Stop Ivory applauds the British government for a significant step in the fight against the illegal ivory trade.
The UK Environment Secretary of State, Michael Gove, has announced the British Government will introduce a comprehensive ban on ivory sales.
Continued legal trade in ivory threatens the future of Africa’s elephants by perpetuating demand and serving as a cover for illegal trade.
Major progress has been made in recent years, with the closure of domestic ivory markets in key consumer states including China and the United States, and the commitment by Hong Kong to do the same by 2021.
Whilst the previous UK regulations on ivory trade within the country only applied to ivory produced after 1947, new legislation, which is expected to be produced imminently, will apply to ivory of any age – with narrow exemptions.
Defra stated the exemptions to the law are designed to provide “balance to ensure people are not unfairly impacted” and for “items which do not contribute to the poaching of elephants”. Those breaking the ban could face a maximum sentence of five years in jail, or an unlimited fine.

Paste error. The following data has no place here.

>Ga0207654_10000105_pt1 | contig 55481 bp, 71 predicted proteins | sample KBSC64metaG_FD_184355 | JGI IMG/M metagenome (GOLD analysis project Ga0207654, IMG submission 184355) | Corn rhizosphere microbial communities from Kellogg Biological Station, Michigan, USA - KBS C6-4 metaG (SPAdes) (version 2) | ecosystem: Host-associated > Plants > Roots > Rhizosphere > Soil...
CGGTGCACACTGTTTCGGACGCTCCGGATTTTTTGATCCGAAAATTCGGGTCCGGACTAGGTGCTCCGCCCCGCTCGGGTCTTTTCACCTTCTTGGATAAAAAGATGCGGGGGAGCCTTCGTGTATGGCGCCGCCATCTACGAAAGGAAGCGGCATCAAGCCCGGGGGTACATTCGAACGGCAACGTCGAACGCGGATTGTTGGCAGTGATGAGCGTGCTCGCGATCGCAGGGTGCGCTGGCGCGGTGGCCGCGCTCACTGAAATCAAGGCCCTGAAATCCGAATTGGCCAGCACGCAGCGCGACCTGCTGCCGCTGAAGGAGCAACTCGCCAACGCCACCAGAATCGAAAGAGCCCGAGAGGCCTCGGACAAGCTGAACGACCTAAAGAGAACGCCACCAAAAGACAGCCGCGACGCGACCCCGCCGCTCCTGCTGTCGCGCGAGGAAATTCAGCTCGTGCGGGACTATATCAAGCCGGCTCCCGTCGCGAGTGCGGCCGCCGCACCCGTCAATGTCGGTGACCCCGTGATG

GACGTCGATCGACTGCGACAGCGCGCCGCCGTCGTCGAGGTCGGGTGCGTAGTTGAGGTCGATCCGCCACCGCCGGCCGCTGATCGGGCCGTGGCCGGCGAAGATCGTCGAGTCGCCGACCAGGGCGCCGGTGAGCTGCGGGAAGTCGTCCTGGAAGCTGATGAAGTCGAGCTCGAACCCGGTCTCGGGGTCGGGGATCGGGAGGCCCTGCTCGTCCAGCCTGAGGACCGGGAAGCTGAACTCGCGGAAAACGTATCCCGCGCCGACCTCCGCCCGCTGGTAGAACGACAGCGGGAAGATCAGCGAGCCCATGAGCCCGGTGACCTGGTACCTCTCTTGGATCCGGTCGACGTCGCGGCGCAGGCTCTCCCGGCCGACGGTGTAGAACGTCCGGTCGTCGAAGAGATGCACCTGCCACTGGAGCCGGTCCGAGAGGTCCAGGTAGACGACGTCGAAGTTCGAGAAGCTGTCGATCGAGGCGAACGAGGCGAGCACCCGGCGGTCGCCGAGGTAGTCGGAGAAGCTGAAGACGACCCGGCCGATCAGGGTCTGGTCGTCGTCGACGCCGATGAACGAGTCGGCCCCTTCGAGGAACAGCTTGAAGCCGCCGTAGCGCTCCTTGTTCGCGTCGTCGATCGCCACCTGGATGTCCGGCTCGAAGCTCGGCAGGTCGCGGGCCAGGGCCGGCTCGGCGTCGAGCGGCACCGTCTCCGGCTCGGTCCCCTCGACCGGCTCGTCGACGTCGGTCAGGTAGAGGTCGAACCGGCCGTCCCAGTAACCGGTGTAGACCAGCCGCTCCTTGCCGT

For more details on the ban and its exemptions, read DEFRA’s announcement here.
Over the past two years, Stop Ivory and a Coalition of leading conservation NGOs, including Tusk Trust and the Environmental Investigation Agency, have worked tirelessly to urge the UK Government to implement a near total ban on ivory sales. Through a unified social media campaign, Stop Ivory and its partners played a significant role in generating one of the largest ever responses to a Government consultation, overwhelmingly in favour of the ban.
The success of the NGO Coalition’s engagement and contribution towards the new ban was verified in a report by dpevaluation, which concluded: “The Government has recognised and is drawing on the coalition in a new collaborative approach to solve the problem of closing the UK domestic ivory market.”
For more information on the Coalition of our NGO Partners, click here.
The end of the ivory trade in the UK lends further strength to the message that ivory will no longer be valued as a commodity – nor should it be, if elephants are to survive.
Ivory belongs on an elephant, and when the buying stops the killing stops too.